Following a selection of various Italian printmakers, the exhibition concludes with the art of Andrea Andreani (c.1580-1610), who brought Italian chiaroscuro woodcuts to a dazzling climax. The clarity and complexity of his designs are exceptional, particularly as seen in the Washington impression of Allegory of Virtue (1585) and reproductions of Giambologna’s sculpture Rape of a Sabine (c. 1583-4). Two prints of skulls, an allegory of death and a print of a woman contemplating a skull attest to the compulsion that vanitas and death exerted over Andreani.

The catalogue includes essays covering the production of prints and the market for them. Essays situate chiaroscuro woodcuts in the overall print production of the time and explain some of the motivation behind the brief flourishing of the chiaroscuro woodcut in Sixteenth Century Northern Italy. Authors analyse the meaning of the prints, authorship and technical details, explaining how the blocks were reprinted, repaired and altered over their lifetimes. Other proofs are illustrated to demonstrate different choices of ink or the effects of ageing. Illustrated are variant states of prints and drawings, paintings and sculptures that served as sources. New scholarship has cleared up some matters of attribution and dating and illuminated issues which have not yet been clarified. A section on watermarks includes data that has helped to date these (usually undated) prints. The only shortcoming of the section on watermarks was that photographs were not accompanied by line drawings of the marks. Line illustrations would be helpful to scholars seeking to identify marks.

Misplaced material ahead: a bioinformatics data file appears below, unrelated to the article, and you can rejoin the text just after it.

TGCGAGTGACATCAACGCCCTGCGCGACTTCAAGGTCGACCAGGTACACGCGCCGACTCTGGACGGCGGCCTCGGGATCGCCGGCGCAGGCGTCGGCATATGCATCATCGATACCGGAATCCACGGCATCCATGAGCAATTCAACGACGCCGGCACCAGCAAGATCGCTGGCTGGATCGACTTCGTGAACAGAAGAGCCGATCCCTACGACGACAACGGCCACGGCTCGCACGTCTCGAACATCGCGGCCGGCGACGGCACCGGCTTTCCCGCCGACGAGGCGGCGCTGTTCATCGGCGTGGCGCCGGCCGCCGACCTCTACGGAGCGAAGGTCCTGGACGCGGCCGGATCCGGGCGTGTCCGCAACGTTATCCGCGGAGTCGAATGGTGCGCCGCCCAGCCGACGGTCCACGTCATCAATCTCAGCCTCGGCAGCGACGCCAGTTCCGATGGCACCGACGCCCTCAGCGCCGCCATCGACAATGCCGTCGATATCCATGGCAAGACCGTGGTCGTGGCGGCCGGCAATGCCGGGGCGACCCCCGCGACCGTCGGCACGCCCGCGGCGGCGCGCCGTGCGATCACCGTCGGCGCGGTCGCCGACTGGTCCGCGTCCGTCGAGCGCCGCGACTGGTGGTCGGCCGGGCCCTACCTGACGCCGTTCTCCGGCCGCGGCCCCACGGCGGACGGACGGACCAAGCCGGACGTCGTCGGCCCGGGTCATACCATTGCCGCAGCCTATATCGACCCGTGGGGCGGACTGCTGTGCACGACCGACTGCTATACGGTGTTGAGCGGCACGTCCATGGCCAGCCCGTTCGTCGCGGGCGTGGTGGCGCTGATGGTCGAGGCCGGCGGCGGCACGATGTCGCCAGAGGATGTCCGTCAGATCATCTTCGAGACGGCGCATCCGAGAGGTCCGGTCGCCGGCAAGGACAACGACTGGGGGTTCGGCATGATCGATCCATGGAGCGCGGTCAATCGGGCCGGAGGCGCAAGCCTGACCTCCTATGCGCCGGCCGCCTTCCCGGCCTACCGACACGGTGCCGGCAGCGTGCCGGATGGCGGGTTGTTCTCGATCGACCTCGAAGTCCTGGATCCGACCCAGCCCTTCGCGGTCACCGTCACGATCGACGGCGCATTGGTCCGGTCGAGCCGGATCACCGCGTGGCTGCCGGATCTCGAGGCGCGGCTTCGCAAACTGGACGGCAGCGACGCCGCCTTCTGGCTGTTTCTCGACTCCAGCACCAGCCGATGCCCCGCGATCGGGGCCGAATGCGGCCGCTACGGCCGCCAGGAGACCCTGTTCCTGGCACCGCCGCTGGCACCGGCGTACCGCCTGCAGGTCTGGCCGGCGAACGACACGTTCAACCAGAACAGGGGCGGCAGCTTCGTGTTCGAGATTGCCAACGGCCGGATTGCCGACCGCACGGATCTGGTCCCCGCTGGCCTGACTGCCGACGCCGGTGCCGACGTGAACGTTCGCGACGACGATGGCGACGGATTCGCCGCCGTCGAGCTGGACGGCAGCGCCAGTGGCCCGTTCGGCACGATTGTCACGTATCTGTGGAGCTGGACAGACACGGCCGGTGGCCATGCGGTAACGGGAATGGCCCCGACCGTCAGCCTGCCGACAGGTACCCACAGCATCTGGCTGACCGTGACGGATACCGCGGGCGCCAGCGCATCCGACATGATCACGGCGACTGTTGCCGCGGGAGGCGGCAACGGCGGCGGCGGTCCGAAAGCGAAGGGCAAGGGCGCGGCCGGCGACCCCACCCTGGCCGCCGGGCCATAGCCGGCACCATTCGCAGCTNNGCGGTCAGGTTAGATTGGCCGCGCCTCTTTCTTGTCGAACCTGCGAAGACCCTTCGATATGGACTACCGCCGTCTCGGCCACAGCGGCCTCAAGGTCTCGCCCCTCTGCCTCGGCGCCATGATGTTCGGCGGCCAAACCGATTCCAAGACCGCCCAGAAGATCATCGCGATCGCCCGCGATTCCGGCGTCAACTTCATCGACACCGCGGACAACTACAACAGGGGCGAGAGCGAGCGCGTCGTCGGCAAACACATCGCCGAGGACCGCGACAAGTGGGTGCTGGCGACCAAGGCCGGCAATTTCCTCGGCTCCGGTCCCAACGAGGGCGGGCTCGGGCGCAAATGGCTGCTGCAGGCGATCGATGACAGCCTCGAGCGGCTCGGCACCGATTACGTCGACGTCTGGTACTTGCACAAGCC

A particularly useful section in the catalogue shows experiments with printing. Blocks were cut to conform to an actual Italian design and printed using a variety of papers, inks, binders and so forth. The close-up photographs and technical analysis describe the causes of problems and how differing printing practices affected the production of prints. Paper was used dry or moistened, showing how the even reception of ink on moist paper had to be balanced against the issue of shrinkage, which made registration of plates imperfect. Overprinting on wet or dry ink alter how inks interact and adhere. Such data demonstrates the many decisions printers and cutters had to make to achieve satisfactory results.

The design and production qualities of this book are exceptional. The care and thought put into every aspect of this book make it a great pleasure to consult and handle, quite aside from the valuable content.

 

Naoko Takahatake (ed.), The Chiaroscuro Woodcut in Renaissance Italy, Prestel, 2018, hardback, 288pp, 192 col. illus., $60/£45, ISBN 978 3 7913 5739 3

© 2018 Alexander Adams

Innovative Impressions: Prints by Cassatt, Degas and Pissarro

Brooklyn_Cassatt La Toilette_39107

[Image: Mary Cassatt (American, 1844–1926), Woman Bathing (La Toilette) (c. 1890–91), Brooklyn Museum, Museum Collection Fund, 39.107]